I found some more info on D3 antagonists in this paper on a failed (or discontinued anyway) schizophrenia drug which targeted D3. It may explain lack of robust enough effects - either not enough receptor occupancy, or a strong genetic component to the response or lack of response.
"The therapeutic efficacy of D3 antagonism in schizophrenia has not yet been confirmed. A minimum receptor occupancy may be required for D3 antagonism to produce antipsychotic effects, as has been shown for the D2 receptor.9, 10 A follow-up study on 50 and 150 mg regimens of ABT-925 revealed <60% receptor occupancy at the D3 receptor,3 which may have limited the clinical efficacy of these doses. Nonetheless, our results coupled with the reported increased D3 receptor binding affinity for dopamine and D3 antagonists resulting from the DRD3 S9G polymorphism,4 suggest that possessing at least one G allele may confer a wider therapeutic window for D3 antagonists. Similarly, subjects with increased dopamine tone resulting from expression of the COMT V158M polymorphism11 may be less likely to respond to D3 receptor antagonists.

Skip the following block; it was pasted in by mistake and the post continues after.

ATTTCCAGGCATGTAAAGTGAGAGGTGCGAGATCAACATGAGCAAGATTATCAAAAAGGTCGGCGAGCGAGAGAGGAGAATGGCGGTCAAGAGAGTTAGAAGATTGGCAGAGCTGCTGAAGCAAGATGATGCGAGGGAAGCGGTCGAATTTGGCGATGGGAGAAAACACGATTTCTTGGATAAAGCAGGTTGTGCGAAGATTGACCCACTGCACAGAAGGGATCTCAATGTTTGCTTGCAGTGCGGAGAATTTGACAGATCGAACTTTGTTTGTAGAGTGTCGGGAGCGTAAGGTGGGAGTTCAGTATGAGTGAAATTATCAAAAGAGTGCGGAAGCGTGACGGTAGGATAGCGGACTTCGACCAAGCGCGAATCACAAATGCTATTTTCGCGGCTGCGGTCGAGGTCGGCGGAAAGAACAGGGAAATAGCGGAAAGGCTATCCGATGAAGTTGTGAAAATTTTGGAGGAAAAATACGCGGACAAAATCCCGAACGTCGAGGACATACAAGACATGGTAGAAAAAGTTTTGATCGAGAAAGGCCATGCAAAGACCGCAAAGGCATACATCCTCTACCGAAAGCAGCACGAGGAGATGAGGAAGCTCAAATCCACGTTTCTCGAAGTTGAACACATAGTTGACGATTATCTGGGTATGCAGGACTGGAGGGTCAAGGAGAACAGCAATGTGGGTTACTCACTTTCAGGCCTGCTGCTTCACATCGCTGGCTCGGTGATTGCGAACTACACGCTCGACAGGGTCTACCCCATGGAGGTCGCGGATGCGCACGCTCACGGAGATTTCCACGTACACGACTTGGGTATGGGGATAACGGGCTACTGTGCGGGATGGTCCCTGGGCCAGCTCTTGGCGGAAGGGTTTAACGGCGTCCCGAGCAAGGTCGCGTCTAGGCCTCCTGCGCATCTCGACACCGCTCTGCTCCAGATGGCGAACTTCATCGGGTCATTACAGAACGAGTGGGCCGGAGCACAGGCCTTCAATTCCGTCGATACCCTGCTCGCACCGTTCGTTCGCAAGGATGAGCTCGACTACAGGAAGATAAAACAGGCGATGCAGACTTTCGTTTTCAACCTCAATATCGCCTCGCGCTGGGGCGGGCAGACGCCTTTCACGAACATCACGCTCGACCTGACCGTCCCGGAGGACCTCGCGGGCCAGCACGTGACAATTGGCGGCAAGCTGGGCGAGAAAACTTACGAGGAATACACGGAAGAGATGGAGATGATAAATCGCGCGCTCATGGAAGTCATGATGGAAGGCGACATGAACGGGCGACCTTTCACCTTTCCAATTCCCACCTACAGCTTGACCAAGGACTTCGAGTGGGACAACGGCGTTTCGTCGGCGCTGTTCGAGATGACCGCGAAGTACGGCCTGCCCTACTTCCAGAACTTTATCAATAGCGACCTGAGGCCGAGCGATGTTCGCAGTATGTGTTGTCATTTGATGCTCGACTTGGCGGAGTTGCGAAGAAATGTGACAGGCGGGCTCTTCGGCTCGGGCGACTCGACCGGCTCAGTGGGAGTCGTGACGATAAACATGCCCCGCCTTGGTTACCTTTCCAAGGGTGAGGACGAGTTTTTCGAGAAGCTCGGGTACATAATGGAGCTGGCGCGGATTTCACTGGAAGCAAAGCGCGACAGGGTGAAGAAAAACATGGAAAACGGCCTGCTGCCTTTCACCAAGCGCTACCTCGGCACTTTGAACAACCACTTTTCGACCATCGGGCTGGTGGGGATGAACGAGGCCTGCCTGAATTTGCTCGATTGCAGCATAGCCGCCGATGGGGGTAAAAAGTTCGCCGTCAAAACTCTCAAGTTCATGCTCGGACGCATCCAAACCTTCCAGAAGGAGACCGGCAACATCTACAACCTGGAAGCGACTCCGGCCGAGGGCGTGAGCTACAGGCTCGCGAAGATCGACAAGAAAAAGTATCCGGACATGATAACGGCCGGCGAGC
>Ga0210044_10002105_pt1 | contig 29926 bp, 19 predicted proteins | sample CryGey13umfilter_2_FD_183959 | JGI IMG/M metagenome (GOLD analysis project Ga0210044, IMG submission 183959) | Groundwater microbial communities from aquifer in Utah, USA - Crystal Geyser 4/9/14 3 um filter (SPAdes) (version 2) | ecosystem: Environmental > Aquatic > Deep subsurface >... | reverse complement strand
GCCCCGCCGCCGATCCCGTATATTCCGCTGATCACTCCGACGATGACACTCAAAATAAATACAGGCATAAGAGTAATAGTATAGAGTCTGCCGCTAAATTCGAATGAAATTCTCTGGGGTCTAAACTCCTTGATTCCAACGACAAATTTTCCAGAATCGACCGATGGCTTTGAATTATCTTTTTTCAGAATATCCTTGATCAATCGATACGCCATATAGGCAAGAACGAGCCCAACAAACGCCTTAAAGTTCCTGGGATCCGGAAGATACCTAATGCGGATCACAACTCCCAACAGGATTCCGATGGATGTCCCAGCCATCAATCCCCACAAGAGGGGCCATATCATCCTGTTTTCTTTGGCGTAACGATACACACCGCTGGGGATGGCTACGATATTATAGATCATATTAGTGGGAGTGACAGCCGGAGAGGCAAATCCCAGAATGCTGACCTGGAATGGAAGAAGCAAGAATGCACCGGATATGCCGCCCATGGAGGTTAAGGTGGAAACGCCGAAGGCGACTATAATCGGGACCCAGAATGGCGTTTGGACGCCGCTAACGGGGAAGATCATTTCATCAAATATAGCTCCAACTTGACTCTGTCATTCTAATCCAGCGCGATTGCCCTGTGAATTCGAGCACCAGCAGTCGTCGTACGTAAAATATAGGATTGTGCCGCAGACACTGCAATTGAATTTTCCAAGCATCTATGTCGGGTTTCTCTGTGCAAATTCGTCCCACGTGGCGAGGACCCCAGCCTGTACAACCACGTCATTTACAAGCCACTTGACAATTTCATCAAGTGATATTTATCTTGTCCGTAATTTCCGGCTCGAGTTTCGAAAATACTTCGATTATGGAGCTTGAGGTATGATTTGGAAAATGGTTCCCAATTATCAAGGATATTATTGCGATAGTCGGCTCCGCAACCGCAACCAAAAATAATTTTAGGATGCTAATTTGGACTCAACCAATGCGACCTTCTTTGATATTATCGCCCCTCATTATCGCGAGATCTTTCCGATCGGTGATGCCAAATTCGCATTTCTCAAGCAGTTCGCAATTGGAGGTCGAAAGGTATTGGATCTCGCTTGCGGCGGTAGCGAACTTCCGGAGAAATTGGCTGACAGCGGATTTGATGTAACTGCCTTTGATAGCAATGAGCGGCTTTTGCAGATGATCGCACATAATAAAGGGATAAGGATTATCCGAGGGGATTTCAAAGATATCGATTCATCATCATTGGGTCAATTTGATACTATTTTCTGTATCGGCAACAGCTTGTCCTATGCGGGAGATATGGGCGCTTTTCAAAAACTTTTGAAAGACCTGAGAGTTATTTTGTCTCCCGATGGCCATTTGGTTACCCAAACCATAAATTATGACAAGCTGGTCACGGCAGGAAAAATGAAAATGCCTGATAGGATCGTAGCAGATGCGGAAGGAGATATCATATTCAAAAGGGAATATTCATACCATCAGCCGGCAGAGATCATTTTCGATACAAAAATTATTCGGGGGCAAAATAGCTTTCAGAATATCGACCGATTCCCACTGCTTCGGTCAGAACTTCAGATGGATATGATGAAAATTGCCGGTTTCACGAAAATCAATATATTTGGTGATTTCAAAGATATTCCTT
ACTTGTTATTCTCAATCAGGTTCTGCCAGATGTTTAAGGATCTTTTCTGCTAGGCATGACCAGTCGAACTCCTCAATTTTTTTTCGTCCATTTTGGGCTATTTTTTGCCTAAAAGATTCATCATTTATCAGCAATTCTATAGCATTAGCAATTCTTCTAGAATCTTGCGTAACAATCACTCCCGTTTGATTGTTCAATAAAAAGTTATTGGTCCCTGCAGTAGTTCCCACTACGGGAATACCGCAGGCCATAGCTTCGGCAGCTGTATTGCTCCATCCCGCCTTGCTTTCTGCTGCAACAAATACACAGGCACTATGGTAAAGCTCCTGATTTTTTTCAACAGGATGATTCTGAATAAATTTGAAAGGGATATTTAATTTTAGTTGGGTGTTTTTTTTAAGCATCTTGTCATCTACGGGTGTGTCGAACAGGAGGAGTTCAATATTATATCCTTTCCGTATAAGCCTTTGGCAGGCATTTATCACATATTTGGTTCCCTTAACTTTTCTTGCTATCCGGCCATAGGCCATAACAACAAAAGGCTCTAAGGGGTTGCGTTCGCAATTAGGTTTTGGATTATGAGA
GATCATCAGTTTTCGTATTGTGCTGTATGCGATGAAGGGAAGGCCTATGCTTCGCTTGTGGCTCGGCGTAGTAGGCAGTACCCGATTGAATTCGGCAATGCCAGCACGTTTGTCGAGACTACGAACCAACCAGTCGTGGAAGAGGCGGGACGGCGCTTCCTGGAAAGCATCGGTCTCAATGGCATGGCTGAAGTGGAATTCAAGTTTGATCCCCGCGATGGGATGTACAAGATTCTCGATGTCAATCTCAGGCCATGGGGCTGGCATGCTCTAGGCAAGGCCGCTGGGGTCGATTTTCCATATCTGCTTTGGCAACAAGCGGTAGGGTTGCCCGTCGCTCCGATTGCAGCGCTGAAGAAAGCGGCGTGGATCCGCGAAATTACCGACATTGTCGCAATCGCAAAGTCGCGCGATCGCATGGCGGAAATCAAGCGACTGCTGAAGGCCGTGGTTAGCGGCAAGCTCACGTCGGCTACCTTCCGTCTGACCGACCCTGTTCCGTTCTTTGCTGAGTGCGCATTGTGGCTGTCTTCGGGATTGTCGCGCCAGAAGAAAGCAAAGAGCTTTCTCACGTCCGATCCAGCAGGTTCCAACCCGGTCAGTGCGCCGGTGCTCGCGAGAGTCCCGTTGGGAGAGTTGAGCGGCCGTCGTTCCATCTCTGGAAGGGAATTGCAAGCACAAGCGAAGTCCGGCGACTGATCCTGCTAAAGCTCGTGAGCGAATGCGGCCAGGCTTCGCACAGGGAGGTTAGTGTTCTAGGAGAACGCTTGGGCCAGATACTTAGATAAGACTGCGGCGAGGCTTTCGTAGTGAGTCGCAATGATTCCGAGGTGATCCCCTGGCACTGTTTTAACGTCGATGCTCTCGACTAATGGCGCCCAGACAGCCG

Given the size of the data set, we cannot eliminate the possibility that the observed clinical significance of these markers is surrogate for factors which were not analyzed (for example, ethnicity). In addition, the current findings might not apply to patients not represented in the original clinical trial, such as treatment-resistant schizophrenia. Although sample sizes of the S/S and M/M genotype groups were relatively small, and the regimens did not provide sufficient receptor occupancy to assess clinical significance, these results support the notion that pharmacogenetic analyses may reveal sub-populations of schizophrenia patients who could respond favorably to D3 receptor antagonists. However, higher D3 receptor occupancy by a D3 antagonist should be achieved in order to fully understand therapeutic efficacy in schizophrenia and the effects of DRD3 polymorphisms. Thus, further research in this area is warranted."